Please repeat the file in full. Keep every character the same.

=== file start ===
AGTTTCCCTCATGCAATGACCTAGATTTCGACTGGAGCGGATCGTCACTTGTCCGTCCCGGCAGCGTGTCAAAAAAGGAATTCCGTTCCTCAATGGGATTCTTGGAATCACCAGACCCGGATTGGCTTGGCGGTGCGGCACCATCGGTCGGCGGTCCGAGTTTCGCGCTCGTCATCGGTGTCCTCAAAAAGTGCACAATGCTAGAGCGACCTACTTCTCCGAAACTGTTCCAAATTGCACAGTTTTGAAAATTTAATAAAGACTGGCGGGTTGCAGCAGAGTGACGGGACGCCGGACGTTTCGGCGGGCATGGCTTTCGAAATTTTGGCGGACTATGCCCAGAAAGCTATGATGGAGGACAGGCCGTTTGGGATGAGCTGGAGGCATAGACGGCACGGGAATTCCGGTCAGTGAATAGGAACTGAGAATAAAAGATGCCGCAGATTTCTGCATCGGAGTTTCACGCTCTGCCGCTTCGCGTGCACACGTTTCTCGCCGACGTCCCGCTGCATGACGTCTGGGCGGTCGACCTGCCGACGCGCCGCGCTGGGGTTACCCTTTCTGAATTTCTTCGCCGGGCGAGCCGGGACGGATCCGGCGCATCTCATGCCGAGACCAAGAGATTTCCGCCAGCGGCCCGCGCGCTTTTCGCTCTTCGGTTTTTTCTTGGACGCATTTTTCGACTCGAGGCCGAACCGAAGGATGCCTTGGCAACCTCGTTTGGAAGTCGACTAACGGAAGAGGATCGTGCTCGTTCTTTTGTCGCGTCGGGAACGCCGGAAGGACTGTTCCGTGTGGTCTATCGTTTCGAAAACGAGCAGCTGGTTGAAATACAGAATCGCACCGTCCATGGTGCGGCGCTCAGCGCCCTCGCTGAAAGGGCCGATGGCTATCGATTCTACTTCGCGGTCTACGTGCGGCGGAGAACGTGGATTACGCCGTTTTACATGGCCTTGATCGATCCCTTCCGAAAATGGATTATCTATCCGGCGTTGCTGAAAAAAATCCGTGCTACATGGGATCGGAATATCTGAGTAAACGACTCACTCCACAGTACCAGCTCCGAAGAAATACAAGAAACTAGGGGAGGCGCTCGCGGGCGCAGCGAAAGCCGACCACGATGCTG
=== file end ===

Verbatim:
AGTTTCCCTCATGCAATGACCTAGATTTCGACTGGAGCGGATCGTCACTTGTCCGTCCCGGCAGCGTGTCAAAAAAGGAATTCCGTTCCTCAATGGGATTCTTGGAATCACCAGACCCGGATTGGCTTGGCGGTGCGGCACCATCGGTCGGCGGTCCGAGTTTCGCGCTCGTCATCGGTGTCCTCAAAAAGTGCACAATGCTAGAGCGACCTACTTCTCCGAAACTGTTCCAAATTGCACAGTTTTGAAAATTTAATAAAGACTGGCGGGTTGCAGCAGAGTGACGGGACGCCGGACGTTTCGGCGGGCATGGCTTTCGAAATTTTGGCGGACTATGCCCAGAAAGCTATGATGGAGGACAGGCCGTTTGGGATGAGCTGGAGGCATAGACGGCACGGGAATTCCGGTCAGTGAATAGGAACTGAGAATAAAAGATGCCGCAGATTTCTGCATCGGAGTTTCACGCTCTGCCGCTTCGCGTGCACACGTTTCTCGCCGACGTCCCGCTGCATGACGTCTGGGCGGTCGACCTGCCGACGCGCCGCGCTGGGGTTACCCTTTCTGAATTTCTTCGCCGGGCGAGCCGGGACGGATCCGGCGCATCTCATGCCGAGACCAAGAGATTTCCGCCAGCGGCCCGCGCGCTTTTCGCTCTTCGGTTTTTTCTTGGACGCATTTTTCGACTCGAGGCCGAACCGAAGGATGCCTTGGCAACCTCGTTTGGAAGTCGACTAACGGAAGAGGATCGTGCTCGTTCTTTTGTCGCGTCGGGAACGCCGGAAGGACTGTTCCGTGTGGTCTATCGTTTCGAAAACGAGCAGCTGGTTGAAATACAGAATCGCACCGTCCATGGTGCGGCGCTCAGCGCCCTCGCTGAAAGGGCCGATGGCTATCGATTCTACTTCGCGGTCTACGTGCGGCGGAGAACGTGGATTACGCCGTTTTACATGGCCTTGATCGATCCCTTCCGAAAATGGATTATCTATCCGGCGTTGCTGAAAAAAATCCGTGCTACATGGGATCGGAATATCTGAGTAAACGACTCACTCCACAGTACCAGCTCCGAAGAAATACAAGAAACTAGGGGAGGCGCTCGCGGGCGCAGCGAAAGCCGACCACGATGCTG